Will I need a lawyer to settle property issues after a divorce?

Get Legal Help Today

 Secured with SHA-256 Encryption

Will I need a lawyer to settle property issues after a divorce?

My ex lives in the paid for house that we shared. The county tax district appraises it for $125,000. My ex has offered me $35,000 because “the market is down and who knows when or if it would sell”. I will not accept this offer but I’m not sure if I may need legal assistance for this transaction.

Asked on October 19, 2011 under Family Law, Texas

Answers:

B.H.F., Member, Texas State Bar / FreeAdvice Contributing Attorney

Answered 9 years ago | Contributor

Property issues should be resolved before the divorce is final and recorded in a divorce decree.  This includes the sale and disposition of homes, cars, and other real property.  Many times a judge will appoint a "receiver" to handle the sell of homes to make sure that one spouse does not short change the other.  Essentially the receiver will "receive" funds and help negotiate the sale.  The sale of a home is a major property issue.  If you are already divorced from your husband and for some reason this issue was not resolved prior to the divorce being finalized, then part of what can and cannot be done will depend on the divorce decree.  Regardless of whether you obtain the home before or after the divorce is final, you will want to have an attorney involved.  Many people try to do property divorces pro se (on their own) and end-up have to pay an attorney more on the back-end because they don't understand all of the collateral paperwork involved, like drafting a warranty deed and the tax consequences of a sale.  To make sure that the sale is done correctly, that your interest is perfected, and you're not ripped-off during the sale, at least consult with an attorney that regularly practices family law.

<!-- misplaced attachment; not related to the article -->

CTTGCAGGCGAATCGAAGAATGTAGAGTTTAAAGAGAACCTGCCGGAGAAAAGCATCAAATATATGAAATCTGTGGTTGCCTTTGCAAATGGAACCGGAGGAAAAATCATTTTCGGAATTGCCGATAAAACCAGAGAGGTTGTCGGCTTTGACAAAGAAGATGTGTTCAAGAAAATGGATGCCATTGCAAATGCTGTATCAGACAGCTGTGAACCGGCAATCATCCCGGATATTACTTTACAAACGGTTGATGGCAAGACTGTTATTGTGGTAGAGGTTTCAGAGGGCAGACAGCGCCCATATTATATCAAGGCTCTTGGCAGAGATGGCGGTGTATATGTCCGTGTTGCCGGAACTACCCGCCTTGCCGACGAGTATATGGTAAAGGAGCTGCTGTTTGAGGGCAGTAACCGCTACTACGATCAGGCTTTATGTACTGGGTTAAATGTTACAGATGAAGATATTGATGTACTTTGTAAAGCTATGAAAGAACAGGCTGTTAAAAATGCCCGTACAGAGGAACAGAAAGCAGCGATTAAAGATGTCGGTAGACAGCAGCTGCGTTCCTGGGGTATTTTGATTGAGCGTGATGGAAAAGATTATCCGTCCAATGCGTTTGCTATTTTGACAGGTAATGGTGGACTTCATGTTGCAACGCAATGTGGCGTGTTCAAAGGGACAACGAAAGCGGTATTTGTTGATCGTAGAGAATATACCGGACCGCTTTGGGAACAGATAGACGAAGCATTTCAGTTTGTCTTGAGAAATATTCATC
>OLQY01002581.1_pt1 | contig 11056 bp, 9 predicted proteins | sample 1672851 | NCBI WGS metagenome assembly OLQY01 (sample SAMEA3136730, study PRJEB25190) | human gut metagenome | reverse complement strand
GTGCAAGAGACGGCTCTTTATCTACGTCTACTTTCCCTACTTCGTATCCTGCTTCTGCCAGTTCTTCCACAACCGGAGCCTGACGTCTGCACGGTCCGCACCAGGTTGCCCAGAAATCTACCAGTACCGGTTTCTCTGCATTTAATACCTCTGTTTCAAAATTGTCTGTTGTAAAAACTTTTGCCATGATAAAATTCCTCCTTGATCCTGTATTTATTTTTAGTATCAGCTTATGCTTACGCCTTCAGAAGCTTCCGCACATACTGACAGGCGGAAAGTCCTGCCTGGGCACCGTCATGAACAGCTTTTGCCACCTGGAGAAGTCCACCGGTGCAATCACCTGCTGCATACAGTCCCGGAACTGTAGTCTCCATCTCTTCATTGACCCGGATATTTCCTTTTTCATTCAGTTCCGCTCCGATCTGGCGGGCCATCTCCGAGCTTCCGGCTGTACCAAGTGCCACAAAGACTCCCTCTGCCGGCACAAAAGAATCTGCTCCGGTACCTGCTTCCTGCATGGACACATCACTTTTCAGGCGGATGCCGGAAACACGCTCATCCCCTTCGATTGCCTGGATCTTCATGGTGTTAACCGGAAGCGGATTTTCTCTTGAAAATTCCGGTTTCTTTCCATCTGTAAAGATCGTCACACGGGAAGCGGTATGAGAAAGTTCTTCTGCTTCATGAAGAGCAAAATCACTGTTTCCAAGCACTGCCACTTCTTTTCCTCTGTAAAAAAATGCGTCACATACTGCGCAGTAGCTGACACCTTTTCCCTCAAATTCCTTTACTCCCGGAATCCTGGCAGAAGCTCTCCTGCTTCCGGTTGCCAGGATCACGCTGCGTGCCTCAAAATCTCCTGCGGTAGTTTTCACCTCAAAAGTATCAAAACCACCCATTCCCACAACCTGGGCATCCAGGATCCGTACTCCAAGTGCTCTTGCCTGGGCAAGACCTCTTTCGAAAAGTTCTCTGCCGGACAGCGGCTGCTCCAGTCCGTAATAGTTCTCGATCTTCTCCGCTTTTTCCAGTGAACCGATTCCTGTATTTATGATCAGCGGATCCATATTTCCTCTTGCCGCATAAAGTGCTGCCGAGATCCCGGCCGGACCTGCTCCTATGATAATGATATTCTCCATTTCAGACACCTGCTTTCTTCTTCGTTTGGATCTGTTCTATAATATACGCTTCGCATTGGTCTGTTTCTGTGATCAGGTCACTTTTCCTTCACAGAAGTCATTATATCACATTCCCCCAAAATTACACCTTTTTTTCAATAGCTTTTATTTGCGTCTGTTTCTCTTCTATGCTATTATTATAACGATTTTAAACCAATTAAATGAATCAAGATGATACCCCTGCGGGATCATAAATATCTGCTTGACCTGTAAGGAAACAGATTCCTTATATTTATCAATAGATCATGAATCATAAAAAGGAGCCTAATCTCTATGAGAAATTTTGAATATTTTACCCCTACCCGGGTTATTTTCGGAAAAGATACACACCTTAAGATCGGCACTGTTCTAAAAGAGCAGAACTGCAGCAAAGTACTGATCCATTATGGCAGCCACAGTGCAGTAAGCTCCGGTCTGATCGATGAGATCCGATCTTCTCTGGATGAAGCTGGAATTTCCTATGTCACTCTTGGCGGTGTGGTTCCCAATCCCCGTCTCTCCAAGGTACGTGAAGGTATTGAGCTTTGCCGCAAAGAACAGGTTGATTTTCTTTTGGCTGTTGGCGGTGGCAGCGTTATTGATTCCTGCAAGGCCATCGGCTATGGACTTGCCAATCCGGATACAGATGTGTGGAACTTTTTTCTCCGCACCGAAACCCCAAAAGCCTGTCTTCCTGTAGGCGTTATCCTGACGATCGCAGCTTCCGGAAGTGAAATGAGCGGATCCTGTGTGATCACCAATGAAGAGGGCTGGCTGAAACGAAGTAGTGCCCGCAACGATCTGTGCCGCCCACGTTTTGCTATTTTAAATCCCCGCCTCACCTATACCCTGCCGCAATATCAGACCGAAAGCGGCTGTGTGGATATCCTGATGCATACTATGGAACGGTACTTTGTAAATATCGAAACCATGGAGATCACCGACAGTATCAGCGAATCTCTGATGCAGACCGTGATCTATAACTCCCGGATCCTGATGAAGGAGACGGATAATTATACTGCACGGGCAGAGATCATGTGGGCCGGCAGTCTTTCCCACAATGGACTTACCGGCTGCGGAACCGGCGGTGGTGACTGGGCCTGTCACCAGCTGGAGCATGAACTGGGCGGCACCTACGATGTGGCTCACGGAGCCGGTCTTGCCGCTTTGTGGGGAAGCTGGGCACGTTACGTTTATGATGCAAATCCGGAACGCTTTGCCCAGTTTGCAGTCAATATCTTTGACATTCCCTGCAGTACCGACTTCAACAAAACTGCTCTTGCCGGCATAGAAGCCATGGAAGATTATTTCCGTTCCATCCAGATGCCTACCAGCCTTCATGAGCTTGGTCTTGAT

IMPORTANT NOTICE: The Answer(s) provided above are for general information only. The attorney providing the answer was not serving as the attorney for the person submitting the question or in any attorney-client relationship with such person. Laws may vary from state to state, and sometimes change. Tiny variations in the facts, or a fact not set forth in a question, often can change a legal outcome or an attorney's conclusion. Although AttorneyPages.com has verified the attorney was admitted to practice law in at least one jurisdiction, he or she may not be authorized to practice law in the jurisdiction referred to in the question, nor is he or she necessarily experienced in the area of the law involved. Unlike the information in the Answer(s) above, upon which you should NOT rely, for personal advice you can rely upon we suggest you retain an attorney to represent you.

Get Legal Help Today

Find the right lawyer for your legal issue.

 Secured with SHA-256 Encryption